3. ^ a b c "Alyce Faye Wattleton Biography". The HistoryMakers. Archived from the original on 30 September 2007. Retrieved 27 December 2012. 
  4. ^ a b c d "Faye Wattleton". Biography.com. A&E Television Networks. Retrieved 27 June 2015. 
  5. ^ a b Jesse Green. "What I've Learned ... From My Daughter". O, the Oprah Magazine. Retrieved 15 March 2013. 
  6. ^ Rachel Port. "A Conversation With Faye Wattleton: Part 2, Belief and Mission". Planned Parenthood Advocates of Arizona. Retrieved 15 March 2013. 
  7. ^ a b c Middleton, Britt (8 July 2013). "This Day in Black History: July 8, 1943". BET. Retrieved 27 June 2015. 
  8. ^ Jone Johnson Lewis. "Faye Wattleton". About.com Women's History. Retrieved 15 March 2013. 
  9. ^ Winslow, Barbara (2007). "Feminism". In Cayton, Andrew R. L.; Sisson, Richard; Zacher, Chris. The American Midwest: An Interpretive Encyclopedia. Indiana University Press. p. 1664. ISBN 9780253003492. 
  10. ^ a b Boman, John, ed. (2001). "Faye Wattleton (1943- )". Cambridge Dictionary of American Biography. Cambridge University Press. ISBN 9780521402583.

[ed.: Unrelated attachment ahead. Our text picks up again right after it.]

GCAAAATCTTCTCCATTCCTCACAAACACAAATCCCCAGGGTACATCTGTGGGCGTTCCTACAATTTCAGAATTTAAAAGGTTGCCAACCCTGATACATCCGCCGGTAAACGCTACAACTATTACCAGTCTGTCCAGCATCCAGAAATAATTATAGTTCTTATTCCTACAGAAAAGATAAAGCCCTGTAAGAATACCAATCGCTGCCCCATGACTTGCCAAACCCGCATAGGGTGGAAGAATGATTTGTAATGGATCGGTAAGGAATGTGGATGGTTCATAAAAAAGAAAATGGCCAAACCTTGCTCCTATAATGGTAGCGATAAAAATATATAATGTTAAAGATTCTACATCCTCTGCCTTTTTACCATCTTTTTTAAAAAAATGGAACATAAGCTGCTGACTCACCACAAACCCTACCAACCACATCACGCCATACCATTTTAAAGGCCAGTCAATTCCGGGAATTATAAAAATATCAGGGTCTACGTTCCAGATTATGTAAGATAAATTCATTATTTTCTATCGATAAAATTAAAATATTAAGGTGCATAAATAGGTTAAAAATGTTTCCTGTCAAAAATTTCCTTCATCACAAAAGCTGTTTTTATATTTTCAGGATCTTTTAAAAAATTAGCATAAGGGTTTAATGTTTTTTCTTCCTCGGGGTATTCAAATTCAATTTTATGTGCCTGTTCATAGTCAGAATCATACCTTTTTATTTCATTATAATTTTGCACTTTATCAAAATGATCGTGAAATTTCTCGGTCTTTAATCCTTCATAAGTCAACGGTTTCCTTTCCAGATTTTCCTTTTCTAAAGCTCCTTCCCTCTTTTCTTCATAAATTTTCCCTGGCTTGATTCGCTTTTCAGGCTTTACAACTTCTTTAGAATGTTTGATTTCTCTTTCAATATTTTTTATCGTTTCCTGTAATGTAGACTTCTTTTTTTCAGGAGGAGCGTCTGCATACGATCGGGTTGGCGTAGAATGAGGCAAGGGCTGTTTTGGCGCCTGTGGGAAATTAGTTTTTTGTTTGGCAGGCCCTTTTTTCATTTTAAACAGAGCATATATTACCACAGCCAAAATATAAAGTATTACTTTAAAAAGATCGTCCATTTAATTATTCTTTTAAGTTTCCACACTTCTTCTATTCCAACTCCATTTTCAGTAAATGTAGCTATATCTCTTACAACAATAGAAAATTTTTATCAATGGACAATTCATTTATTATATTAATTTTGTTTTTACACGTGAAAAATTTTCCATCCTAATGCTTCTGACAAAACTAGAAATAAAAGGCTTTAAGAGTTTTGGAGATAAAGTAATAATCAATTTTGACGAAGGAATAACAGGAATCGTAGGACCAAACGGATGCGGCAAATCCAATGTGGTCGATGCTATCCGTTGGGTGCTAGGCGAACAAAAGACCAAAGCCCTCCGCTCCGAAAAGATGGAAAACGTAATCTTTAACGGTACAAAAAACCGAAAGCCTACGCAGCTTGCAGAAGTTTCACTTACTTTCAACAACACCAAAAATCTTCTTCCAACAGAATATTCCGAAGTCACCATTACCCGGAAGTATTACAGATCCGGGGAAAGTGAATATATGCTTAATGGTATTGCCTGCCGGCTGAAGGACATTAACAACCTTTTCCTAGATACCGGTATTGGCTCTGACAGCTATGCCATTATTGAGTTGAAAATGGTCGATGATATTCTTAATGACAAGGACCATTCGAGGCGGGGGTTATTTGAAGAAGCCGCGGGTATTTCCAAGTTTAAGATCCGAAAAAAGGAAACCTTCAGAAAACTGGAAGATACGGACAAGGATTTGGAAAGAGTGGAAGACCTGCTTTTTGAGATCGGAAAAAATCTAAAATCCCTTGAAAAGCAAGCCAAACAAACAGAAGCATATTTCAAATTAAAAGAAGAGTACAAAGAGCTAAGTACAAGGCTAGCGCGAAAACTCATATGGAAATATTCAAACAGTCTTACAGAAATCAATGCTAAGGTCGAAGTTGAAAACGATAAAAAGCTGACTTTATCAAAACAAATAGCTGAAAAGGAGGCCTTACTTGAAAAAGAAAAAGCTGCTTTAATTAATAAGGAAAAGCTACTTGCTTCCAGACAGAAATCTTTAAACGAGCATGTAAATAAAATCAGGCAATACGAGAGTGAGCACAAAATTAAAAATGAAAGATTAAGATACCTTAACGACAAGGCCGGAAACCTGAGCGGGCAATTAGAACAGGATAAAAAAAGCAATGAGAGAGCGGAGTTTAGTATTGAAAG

11. ^ a b c "Faye Wattleton". Baker & Taylor Author Biographies. 2 January 2000. Retrieved 27 June 2015. (subscription required (help)). 
  12. ^ a b Rachel Port. "A Conversation With Faye Wattleton: Part 4, Looking Back". Planned Parenthood Advocates of Arizona. Retrieved 15 March 2013. 
  13. ^ "Humanists of the Year". American Humanist Association. Retrieved 26 December 2012. Faye Wattleton - 1986 
  14. ^ Wattleton, Faye (1 July 1986). "Reproductive Rights for a More Humane World". Humanist 46 (4): 5–7, 30. ISSN 0018-7399. Retrieved 27 June 2015. 
  15. ^ Kathryn Cullen-DuPont (1 August 2000). Encyclopedia of women's history in America. Infobase Publishing. p. 6. ISBN 978-0-8160-4100-8. Retrieved 4 February 2012. 
  16. ^ http://www.jeffersonawards.org/pastwinners/national
  17. ^ "Women's Issues". The Fischer Ross Group, Inc. Retrieved 15 March 2013. 
  18. ^ "Library Resource Finder: Table of Contents for: Sisterhood is forever : the women's anth". Vufind.carli.illinois.edu. Retrieved 2015-10-15. 
  19. ^ "Fries Prize for Improving Health Recipeints". James F. and Sarah T. Fries Foundation. Retrieved 27 June 2015. 


External links[edit]